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New Hampshire's 1st congressional district

New Hampshire's 1st congressional district covers the southeastern part of New Hampshire. The district consists of three general areas: Greater Manchester, the Seacoast and the Lakes Region.

New Hampshire's 1st congressional district
New Hampshire US Congressional District 1 (since 2013).tif
New Hampshire's 1st congressional district - since January 3, 2013.
Representative
  Chris Pappas
DManchester
Distribution
  • 66.69% urban
  • 33.31% rural
Population (2016 ACS[1])671,625
Median income$73,488[2]
Ethnicity
Cook PVIR+2[3]

It is represented in the United States House of Representatives by Democrat Chris Pappas.

Politically, the 1st district is one of the most competitive congressional districts in the country, with a Cook Partisan Voting Index of R+2. As of 2019, the district has changed hands in six of the last seven elections, with an incumbent losing re-election in five instances.

Contents

Cities and towns in the districtEdit

The district includes:

List of members representing the districtEdit

District organized from New Hampshire's At-large congressional district in 1847

Representative Party Years Electoral history
 
Amos Tuck
Independent March 4, 1847 –
March 3, 1849
Elected late on March 9, 1847.
Re-elected late on March 13, 1849.
Re-elected late on March 11, 1851.

Lost re-election.
Free Soil March 4, 1849 –
March 3, 1851
Whig March 4, 1851 –
March 3, 1853
 
George W. Kittredge
Democratic March 4, 1853 –
March 3, 1855
Elected late on March 8, 1853.

Lost re-election.
 
James Pike
Know Nothing March 4, 1855 –
March 3, 1857
Elected late on March 13, 1855.
Re-elected late on March 10, 1857.

Retired.
Republican March 4, 1857 –
March 3, 1859
 
Gilman Marston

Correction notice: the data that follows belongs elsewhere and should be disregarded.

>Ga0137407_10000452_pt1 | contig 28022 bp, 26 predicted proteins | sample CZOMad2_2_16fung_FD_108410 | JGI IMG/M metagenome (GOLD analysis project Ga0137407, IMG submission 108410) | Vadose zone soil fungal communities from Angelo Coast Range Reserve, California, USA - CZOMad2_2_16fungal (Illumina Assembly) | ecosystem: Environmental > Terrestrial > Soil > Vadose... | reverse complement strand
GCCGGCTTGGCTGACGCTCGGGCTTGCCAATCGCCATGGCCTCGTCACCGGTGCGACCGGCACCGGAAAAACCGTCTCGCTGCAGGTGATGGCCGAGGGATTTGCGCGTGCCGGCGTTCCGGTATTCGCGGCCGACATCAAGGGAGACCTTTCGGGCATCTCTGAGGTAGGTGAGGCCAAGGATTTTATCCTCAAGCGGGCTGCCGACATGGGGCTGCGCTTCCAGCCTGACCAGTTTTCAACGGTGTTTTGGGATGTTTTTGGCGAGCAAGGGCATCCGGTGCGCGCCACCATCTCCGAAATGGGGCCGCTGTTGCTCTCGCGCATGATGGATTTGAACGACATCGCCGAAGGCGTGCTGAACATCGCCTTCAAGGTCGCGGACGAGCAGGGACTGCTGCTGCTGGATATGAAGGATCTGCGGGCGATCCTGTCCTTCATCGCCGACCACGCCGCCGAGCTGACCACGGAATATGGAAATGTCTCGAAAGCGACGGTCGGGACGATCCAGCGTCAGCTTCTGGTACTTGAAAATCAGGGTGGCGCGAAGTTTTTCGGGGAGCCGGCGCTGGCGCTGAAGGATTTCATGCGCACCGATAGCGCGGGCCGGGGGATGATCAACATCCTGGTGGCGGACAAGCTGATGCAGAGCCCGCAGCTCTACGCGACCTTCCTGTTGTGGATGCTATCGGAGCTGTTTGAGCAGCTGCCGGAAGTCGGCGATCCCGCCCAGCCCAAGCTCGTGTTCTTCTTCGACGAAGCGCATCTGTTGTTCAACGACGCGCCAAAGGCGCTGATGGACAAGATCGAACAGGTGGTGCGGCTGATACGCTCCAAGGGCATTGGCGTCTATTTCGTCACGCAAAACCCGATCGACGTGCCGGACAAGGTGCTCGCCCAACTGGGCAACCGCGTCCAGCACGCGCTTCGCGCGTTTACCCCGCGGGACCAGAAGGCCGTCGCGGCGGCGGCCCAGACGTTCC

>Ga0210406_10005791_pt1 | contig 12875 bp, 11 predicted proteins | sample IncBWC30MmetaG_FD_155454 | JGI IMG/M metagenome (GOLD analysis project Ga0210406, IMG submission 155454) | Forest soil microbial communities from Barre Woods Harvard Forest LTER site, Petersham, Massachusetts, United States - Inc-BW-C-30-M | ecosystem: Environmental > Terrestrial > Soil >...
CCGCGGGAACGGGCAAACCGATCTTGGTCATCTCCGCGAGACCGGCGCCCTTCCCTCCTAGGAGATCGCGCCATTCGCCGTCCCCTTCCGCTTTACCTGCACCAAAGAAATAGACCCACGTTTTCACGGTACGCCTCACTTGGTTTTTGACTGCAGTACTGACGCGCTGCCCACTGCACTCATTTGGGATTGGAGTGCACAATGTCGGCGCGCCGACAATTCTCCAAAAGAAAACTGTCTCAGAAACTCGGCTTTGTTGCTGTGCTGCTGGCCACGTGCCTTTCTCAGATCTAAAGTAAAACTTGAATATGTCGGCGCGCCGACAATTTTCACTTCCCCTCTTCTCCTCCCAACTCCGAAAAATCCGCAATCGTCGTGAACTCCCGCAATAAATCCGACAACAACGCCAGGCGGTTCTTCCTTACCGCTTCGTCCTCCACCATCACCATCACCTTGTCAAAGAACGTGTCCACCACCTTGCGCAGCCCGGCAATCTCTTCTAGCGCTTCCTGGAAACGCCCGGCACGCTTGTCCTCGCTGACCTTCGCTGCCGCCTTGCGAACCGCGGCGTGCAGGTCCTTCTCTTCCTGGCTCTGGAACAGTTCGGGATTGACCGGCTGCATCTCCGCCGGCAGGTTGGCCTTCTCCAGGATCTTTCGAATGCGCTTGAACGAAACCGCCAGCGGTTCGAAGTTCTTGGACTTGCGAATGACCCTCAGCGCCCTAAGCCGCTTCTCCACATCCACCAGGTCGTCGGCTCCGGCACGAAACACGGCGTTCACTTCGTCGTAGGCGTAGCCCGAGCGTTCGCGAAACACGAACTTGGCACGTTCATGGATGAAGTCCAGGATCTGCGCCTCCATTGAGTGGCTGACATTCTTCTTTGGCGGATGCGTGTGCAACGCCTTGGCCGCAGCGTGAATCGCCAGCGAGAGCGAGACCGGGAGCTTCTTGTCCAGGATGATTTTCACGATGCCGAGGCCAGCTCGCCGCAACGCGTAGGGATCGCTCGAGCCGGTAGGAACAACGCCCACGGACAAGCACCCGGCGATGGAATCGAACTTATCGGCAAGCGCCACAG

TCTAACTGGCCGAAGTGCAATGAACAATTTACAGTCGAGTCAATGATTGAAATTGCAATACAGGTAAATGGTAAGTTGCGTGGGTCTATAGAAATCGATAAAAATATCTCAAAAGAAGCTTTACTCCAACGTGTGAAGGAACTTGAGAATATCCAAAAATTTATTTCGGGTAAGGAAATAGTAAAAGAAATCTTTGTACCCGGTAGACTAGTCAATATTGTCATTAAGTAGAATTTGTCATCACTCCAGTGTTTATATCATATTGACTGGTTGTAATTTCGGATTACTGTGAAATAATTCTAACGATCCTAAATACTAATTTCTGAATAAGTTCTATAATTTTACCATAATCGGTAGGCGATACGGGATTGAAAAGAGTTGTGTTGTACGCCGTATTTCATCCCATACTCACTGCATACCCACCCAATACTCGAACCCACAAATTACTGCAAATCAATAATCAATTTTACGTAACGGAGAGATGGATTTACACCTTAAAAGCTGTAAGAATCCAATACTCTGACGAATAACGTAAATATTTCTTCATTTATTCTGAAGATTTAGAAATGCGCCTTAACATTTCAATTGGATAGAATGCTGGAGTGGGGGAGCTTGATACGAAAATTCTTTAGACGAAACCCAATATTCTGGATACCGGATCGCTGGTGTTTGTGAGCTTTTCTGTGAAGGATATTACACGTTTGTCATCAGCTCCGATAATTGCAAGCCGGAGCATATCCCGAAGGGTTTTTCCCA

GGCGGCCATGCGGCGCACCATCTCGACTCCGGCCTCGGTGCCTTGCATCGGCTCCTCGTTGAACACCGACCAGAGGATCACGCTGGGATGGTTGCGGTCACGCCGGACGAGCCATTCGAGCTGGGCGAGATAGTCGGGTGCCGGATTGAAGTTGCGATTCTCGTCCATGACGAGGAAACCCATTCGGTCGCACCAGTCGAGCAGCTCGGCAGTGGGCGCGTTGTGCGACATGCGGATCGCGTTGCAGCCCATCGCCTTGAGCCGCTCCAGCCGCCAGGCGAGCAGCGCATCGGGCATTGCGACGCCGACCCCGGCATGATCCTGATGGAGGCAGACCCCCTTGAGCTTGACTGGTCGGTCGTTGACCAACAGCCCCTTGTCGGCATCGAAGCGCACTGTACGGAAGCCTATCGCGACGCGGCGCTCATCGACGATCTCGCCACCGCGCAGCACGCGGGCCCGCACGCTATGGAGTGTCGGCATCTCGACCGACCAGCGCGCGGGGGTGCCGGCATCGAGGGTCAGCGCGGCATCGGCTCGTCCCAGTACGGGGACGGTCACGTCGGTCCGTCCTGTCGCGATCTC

Republican March 4, 1859 –
March 3, 1863
Elected late on March 8, 1859.
Re-elected late on March 12, 1861.

[Data unknown/missing.]
 
Daniel Marcy
Democratic March 4, 1863 –
March 3, 1865
Re-elected late on March 10, 1863.

Lost re-election.
 
Gilman Marston
Republican March 4, 1865 –
March 3, 1867
Re-elected late on March 14, 1865.

Lost re-election.
 
Jacob Hart Ela
Republican March 4, 1867 –
March 3, 1871
Elected late on March 12, 1867.
Re-elected late on March 9, 1869.

[Data unknown/missing.]
 
Ellery Albee Hibbard
Democratic March 4, 1871 –
March 3, 1873
Elected late on March 14, 1871.

Lost re-election.
 
William B. Small
Republican March 4, 1873 –
March 3, 1875
Elected late on March 11, 1873.

Retired.
 
Frank Jones
Democratic March 4, 1875 –
March 3, 1879
Elected late on March 9, 1875.
Re-elected late on March 13, 1877.

Retired.
 
Joshua G. Hall
Republican March 4, 1879 –
March 3, 1883
Elected in 1878.
Re-elected in 1880.

[Data unknown/missing.]
 
Martin Alonzo Haynes
Republican March 4, 1883 –
March 3, 1887
Elected in 1882.
Re-elected in 1884.

Lost re-election.
 
Luther F. McKinney
Democratic March 4, 1887 –
March 3, 1889
Elected in 1886.

Lost re-election.
 
Alonzo Nute
Republican March 4, 1889 –
March 3, 1891
Elected in 1888.

Retired to run for Governor of New Hampshire.
 
Luther F. McKinney
Democratic March 4, 1891 –
March 3, 1893
Elected in 1890.

[Data unknown/missing.]
 
Henry W. Blair
Republican March 4, 1893 –
March 3, 1895
Elected in 1892.

Retired.
 
Cyrus A. Sulloway
Republican March 4, 1895 –
March 3, 1913
Elected in 1894.
Re-elected in 1896.
Re-elected in 1898.
Re-elected in 1900.
Re-elected in 1902.
Re-elected in 1904.
Re-elected in 1906.
Re-elected in 1908.
Re-elected in 1910.

Lost re-election.
 
Eugene Elliott Reed
Democratic March 4, 1913 –
March 3, 1915
Elected in 1912.

Lost re-election.
 
Cyrus A. Sulloway
Republican March 4, 1915 –
March 11, 1917
Elected in 1914.
Re-elected in 1916.

Died.
Vacant March 11, 1917 –
May 29, 1917
 
Sherman Everett Burroughs
Republican May 29, 1917 –
January 27, 1923
Elected to finish Sulloway's term.
Re-elected in 1918.
Re-elected in 1920.

Retired and then died.
Vacant January 27, 1923 –
March 3, 1923
 
William Nathaniel Rogers
Democratic March 4, 1923 –
March 3, 1925
Elected in 1922.

Lost re-election.
 
Fletcher Hale